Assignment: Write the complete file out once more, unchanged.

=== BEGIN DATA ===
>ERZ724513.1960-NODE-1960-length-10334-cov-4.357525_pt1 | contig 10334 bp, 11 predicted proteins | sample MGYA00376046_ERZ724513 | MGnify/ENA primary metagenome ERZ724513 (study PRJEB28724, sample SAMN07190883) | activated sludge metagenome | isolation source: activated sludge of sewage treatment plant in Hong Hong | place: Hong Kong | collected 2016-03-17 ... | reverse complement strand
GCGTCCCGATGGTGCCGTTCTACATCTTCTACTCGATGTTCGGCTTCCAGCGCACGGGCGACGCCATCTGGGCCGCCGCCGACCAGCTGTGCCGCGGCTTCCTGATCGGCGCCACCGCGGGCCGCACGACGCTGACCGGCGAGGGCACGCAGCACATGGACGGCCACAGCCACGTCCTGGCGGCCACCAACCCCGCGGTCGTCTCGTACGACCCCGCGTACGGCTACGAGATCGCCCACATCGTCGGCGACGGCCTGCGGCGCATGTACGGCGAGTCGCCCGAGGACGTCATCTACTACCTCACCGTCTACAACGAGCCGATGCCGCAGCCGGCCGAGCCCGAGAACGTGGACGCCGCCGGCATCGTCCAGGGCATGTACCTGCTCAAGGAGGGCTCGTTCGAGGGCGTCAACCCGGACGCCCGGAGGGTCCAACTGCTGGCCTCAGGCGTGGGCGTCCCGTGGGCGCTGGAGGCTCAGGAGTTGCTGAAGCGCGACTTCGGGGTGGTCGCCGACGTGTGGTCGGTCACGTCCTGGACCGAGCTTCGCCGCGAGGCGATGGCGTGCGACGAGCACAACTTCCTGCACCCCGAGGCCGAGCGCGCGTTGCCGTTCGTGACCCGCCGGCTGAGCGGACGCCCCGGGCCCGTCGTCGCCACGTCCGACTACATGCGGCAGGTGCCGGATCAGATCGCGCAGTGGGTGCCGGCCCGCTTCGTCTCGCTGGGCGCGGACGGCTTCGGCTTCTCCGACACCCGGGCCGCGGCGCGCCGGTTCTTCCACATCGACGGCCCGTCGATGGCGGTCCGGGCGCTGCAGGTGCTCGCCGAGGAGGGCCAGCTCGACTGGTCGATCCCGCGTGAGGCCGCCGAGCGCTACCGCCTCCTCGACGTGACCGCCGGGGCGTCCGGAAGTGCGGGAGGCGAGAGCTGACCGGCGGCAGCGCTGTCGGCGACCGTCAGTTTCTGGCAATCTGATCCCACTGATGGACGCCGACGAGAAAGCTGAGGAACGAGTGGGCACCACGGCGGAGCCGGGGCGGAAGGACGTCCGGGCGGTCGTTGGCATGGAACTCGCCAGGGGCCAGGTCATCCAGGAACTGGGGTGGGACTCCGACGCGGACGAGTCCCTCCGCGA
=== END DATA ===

>ERZ724513.1960-NODE-1960-length-10334-cov-4.357525_pt1 | contig 10334 bp, 11 predicted proteins | sample MGYA00376046_ERZ724513 | MGnify/ENA primary metagenome ERZ724513 (study PRJEB28724, sample SAMN07190883) | activated sludge metagenome | isolation source: activated sludge of sewage treatment plant in Hong Hong | place: Hong Kong | collected 2016-03-17 ... | reverse complement strand
GCGTCCCGATGGTGCCGTTCTACATCTTCTACTCGATGTTCGGCTTCCAGCGCACGGGCGACGCCATCTGGGCCGCCGCCGACCAGCTGTGCCGCGGCTTCCTGATCGGCGCCACCGCGGGCCGCACGACGCTGACCGGCGAGGGCACGCAGCACATGGACGGCCACAGCCACGTCCTGGCGGCCACCAACCCCGCGGTCGTCTCGTACGACCCCGCGTACGGCTACGAGATCGCCCACATCGTCGGCGACGGCCTGCGGCGCATGTACGGCGAGTCGCCCGAGGACGTCATCTACTACCTCACCGTCTACAACGAGCCGATGCCGCAGCCGGCCGAGCCCGAGAACGTGGACGCCGCCGGCATCGTCCAGGGCATGTACCTGCTCAAGGAGGGCTCGTTCGAGGGCGTCAACCCGGACGCCCGGAGGGTCCAACTGCTGGCCTCAGGCGTGGGCGTCCCGTGGGCGCTGGAGGCTCAGGAGTTGCTGAAGCGCGACTTCGGGGTGGTCGCCGACGTGTGGTCGGTCACGTCCTGGACCGAGCTTCGCCGCGAGGCGATGGCGTGCGACGAGCACAACTTCCTGCACCCCGAGGCCGAGCGCGCGTTGCCGTTCGTGACCCGCCGGCTGAGCGGACGCCCCGGGCCCGTCGTCGCCACGTCCGACTACATGCGGCAGGTGCCGGATCAGATCGCGCAGTGGGTGCCGGCCCGCTTCGTCTCGCTGGGCGCGGACGGCTTCGGCTTCTCCGACACCCGGGCCGCGGCGCGCCGGTTCTTCCACATCGACGGCCCGTCGATGGCGGTCCGGGCGCTGCAGGTGCTCGCCGAGGAGGGCCAGCTCGACTGGTCGATCCCGCGTGAGGCCGCCGAGCGCTACCGCCTCCTCGACGTGACCGCCGGGGCGTCCGGAAGTGCGGGAGGCGAGAGCTGACCGGCGGCAGCGCTGTCGGCGACCGTCAGTTTCTGGCAATCTGATCCCACTGATGGACGCCGACGAGAAAGCTGAGGAACGAGTGGGCACCACGGCGGAGCCGGGGCGGAAGGACGTCCGGGCGGTCGTTGGCATGGAACTCGCCAGGGGCCAGGTCATCCAGGAACTGGGGTGGGACTCCGACGCGGACGAGTCCCTCCGCGA